Making seanse of the wealth of information sources in an enterprise can be challenging. BigPanda offers a SaaS model for helping enterprises understand IT incidents.
Startup BigPanda emerged from stealth mode on Oct. 28, complete with funding and a cloud-based software-as-a-service model (SaaS) for helping enterprises understand IT incidents.
BigPanda has raised $7 million in a Series A round of funding, which included the participation of Mayfield and Sequoia Capital. Including seed funding, the company has raised a total of $8.5 million to date.
The basic promise behind BigPanda is to help organizations with the deluge of incident logs and data that is generated in a modern enterprise so that the information can be correlated and understood to help fix problems and improve efficiency.
The idea of collecting events and logs and trying to make sense of them is sometimes the domain of security information and event management (SIEM) software, but that’s not quite what BigPanda is aiming to deliver.


Assaf Resnick, CEO of BigPanda, told eWEEK that a SIEM is somewhat parallel to what his company does. “We help IT teams make sense of the large volume of IT events that are happening across their production environment,” Resnick said. “It’s similar to what SIEM providers enable for security events, but we are focused on another market, IT incident management.”

That said, BigPanda can also consume security alerts from a wide range of security monitoring tools, Resnick said. That enables IT teams to see security events and issues alongside performance issues that are occurring throughout their production environments.
Part of BigPanda’s feature set is a clustering capability that enables users to map out all the different relationships between their enterprise systems.
“We aggregate and normalize alerts from leading monitoring systems, such as New Relic, Nagios and Splunk, as well as home-built monitoring solutions,” Resnick said.

Then, by leveraging clustering and machine learning algorithms that BigPanda has developed, the technology is able to map out the topological and statistical relationships between alerts to determine relationships and commonality.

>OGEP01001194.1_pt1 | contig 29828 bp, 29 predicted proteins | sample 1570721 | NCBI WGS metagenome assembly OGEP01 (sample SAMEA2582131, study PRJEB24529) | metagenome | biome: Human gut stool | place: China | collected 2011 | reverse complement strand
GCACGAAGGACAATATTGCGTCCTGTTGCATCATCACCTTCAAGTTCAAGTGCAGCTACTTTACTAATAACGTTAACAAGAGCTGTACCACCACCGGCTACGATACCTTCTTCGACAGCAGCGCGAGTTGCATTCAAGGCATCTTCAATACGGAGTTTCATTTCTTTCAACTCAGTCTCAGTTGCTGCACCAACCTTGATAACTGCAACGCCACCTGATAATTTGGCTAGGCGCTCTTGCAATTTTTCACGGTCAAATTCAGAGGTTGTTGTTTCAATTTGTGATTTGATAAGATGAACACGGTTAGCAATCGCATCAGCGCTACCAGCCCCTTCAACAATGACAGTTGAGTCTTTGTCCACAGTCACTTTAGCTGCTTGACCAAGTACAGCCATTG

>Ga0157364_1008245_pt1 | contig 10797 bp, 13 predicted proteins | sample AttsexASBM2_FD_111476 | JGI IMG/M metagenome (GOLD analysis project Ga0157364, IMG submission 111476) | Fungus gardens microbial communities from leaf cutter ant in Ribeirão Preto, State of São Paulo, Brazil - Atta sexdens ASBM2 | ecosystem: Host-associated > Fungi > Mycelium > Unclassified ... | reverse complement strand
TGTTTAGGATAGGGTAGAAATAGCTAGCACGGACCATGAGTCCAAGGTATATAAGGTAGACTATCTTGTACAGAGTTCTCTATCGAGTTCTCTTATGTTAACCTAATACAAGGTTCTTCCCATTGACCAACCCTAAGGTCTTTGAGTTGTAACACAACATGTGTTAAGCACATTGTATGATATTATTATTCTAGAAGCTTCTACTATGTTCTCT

Going a step further, understanding alerts is important, but so is the ability to act on alerts. To that end, there is an integration in BigPanda with deployment and configuration management systems, including support for Chef, Puppet, Ansible, Jenkins and Capistrano. The system is also extensible via BigPanda’s API.
“We also connect to ITSM [IT service management] and ticketing tools such as ServiceNow, Remedy, JIRA and Zendesk,” Resnick said.
The BigPanda technology includes some open-source elements around the front-end infrastructure, though Resnick commented that the core of the offering, including everything the company does around automation and data science, is entirely proprietary. From a deployment perspective, BigPanda is a SaaS solution that enables enterprises to consume the service from the cloud. BigPanda’s cloud provider back-end is Amazon Web Services.
Now that Big Panda is out of stealth, the focus is on growing the company and the technology. “The next step for the company is to grow the sales and marketing team and to continue to focus on technology innovation around expanding the use of our algorithmic platform to automate other additional areas of incident management,” Resnick said.
While the name BigPanda might seem somehow connected to the term “big data,” Resnick said that that there is not much behind the name. “We were looking for a name that would stand out and that we could have fun with,” he said.
Sean Michael Kerner is a senior editor at eWEEK and InternetNews.com. Follow him on Twitter @TechJournalist.

Leave a Reply